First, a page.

Australian unions back 18-month wage freeze at Qantas

By Terry Cook
8 November 2001

Qantas, Australia’s largest airline, is moving to capitalise on the continuing crisis in the airline industry and the effective demise of its domestic rival, Ansett. The company is launching an aggressive cost-cutting program to maintain its increased share of the domestic market—over 80 percent following the Ansett collapse—and to gain a competitive edge in the international arena.

The program involves slashing labour costs through a wage freeze, the restructuring of work practices and the shedding of an unspecified number of jobs from its workforce of 33,000. In order to contain the opposition of workers, management is openly relying on the trade unions.

On October 22, 150 officials and delegates representing 11 airline unions were wined and dined by Qantas chief executive Geoff Dixon at the plush Sydney Darling Harbour waterfront Novotel Hotel. By all reports, it was a sumptuous lunch. Dixon informed the gathering that Qantas wanted agreement on an 18-month pay freeze and the abolition of a range of rostering and special allowances.

Citing the sharp downturn in the airline industry globally, Dixon told the unions that the wage “pause” was needed to make Qantas “a low-cost operation to combat international competition”. It was essential “to bring Qantas’s base cost in line with domestic competitor Virgin Blue and any new competitor that emerges from Ansett’s collapse”.

In exchange for the pay freeze, which will save Qantas hundreds of millions of dollars, Dixon offered a performance-based bonus equivalent to 3 percent of employees’ base salary. The bonus, which amounts to an average of just $1,298 per worker, will be dependent on the company matching last year’s pre-tax profit of $597.1 million. Even if the wage freeze is accepted and profit targets met, however, Dixon insisted that “because of what is happening overseas there will still be need for some redundancies”.

Dixon’s initiative at the Novotel Hotel was timed to cut across negotiations for a new enterprise work agreement that included pay claims of up to 15 percent over three years. The airline unions had earlier put the pay negotiations on hold and called off a series of strikes following the September 11 attacks on New York and Washington.

Prior to the meeting, Qantas executives told the media that, although the company had increased its domestic market share and overall profits, “the grim international market” meant its position could only be maintained by “cuts to match the rates our competitors employ people on”. Qantas chairwoman Margaret Jackson warned: “Virgin costs and staffing levels are definitely on the agenda.” Virgin Blue costs are 35 percent lower than Qantas and cabin crew are paid $36,000, as compared to $50,000.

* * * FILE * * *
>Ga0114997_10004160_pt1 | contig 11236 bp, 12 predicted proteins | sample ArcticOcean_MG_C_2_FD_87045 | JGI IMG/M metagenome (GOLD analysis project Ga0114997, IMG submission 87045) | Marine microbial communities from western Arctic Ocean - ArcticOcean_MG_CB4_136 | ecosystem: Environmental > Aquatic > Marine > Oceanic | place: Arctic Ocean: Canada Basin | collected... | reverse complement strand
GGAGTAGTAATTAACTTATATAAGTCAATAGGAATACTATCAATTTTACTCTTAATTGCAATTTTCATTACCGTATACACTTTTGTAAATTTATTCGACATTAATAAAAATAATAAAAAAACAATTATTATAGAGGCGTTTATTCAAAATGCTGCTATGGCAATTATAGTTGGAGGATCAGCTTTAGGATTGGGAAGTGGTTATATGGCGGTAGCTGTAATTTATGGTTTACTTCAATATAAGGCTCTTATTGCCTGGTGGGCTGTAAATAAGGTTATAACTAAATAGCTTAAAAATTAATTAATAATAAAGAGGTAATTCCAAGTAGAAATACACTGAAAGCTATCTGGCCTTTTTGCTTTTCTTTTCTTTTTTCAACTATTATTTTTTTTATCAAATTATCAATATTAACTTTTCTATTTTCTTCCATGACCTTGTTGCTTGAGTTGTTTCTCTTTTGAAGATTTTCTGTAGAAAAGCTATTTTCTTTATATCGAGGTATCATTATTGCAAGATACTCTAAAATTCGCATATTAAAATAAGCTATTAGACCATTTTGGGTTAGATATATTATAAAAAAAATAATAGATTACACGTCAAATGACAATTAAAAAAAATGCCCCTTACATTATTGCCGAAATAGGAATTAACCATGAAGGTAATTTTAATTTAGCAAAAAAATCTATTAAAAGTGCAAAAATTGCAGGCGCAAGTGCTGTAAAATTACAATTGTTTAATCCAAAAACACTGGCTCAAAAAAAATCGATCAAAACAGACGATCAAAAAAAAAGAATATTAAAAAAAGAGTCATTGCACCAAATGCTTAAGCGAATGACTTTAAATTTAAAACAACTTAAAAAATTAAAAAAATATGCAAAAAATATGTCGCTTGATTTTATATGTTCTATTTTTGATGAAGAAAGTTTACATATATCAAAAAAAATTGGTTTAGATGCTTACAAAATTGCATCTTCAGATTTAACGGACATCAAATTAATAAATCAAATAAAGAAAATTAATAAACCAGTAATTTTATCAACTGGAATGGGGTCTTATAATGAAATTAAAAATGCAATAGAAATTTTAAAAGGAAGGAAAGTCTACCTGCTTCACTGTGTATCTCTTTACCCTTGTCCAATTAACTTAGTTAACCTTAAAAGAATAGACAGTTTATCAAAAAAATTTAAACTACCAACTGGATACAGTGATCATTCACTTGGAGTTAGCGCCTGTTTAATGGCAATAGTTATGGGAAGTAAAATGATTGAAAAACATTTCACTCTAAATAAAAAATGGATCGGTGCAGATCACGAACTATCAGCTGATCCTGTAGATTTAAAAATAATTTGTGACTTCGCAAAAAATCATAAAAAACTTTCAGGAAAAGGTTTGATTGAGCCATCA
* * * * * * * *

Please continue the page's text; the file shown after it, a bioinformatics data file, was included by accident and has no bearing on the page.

Despite a few verbal protests, key airline unions have either accepted the “pay pause” or are preparing to steer it past objections by their members. The Australian Council of Trade Unions (ACTU) called the plan “scandalous” but did not call on its affiliates to reject it. ACTU secretary Greg Combet opened the door for negotiations saying, “We remain to be convinced and are willing to talk”.

Some unions have already fallen into line. Transport Workers Union national secretary John Allan indicated that if a number of issues were worked out, the union “would take pay off the agenda”. He claimed that his members “like us, like everyone else, realised the airline industry has changed in the past weeks”.

National Union of Workers organiser Paul Richardson followed suit, saying that his members were “likely to accept the deal”.

Australian Workers Union head Bill Shorten said Dixon’s approach had been welcome. Shorten praised the airline boss for being “upfront” with his demands. “He did not lose any points putting the agenda up.”

The Flight Attendants Association did not even wait to be briefed. It signed up to the pay freeze days before the Novotel meeting.

Some unions, anticipating opposition from their members, have held off giving their immediate approval. The Australian Services Union (ASU), representing thousands of customer service and ground staff—some of the airline’s lowest-paid workers—issued a mild condemnation. The ASU national secretary Linda White said the union was “sceptical” about the case for the wage freeze but did not outline any proposal to fight it.

The Australian Manufacturing Workers Union, representing aircraft maintenance workers, said this week that industrial action by its members was “inevitable” following a breakdown in negotiations with Qantas over the pay freeze.

There was considerable discontent among Qantas maintenance workers over wage rates, even before the freeze proposal. According to the union, maintenance workers have not had a pay increase in 12 months and an 18-month freeze would cost them $74 to $100 a week. On average, the workers earn about $35,000 a year and the union admits they are the lowest-paid skilled workers it represents.

Qantas remains quietly confident that after some initial huffing and puffing, and even some limited protests, all unions will come into line. At the beginning of this year, Qantas slashed 1,200 jobs to achieve cost savings of over $100 million a year with the de facto agreement of unions.

Only two days before breaking bread with Dixon at the Novotel Hotel the same unions made it clear they were willing to oversee any cutbacks demanded by the airlines. On behalf of the ACTU, Combet endorsed the destruction of thousands of jobs at Ansett, describing the job losses as “tragic but inevitable”.

Qantas management’s confidence is shared by the markets, which welcomed the cost cutting proposals and the initial union response by pushing up the value of the company’s stock by 14 cents to $3.73.

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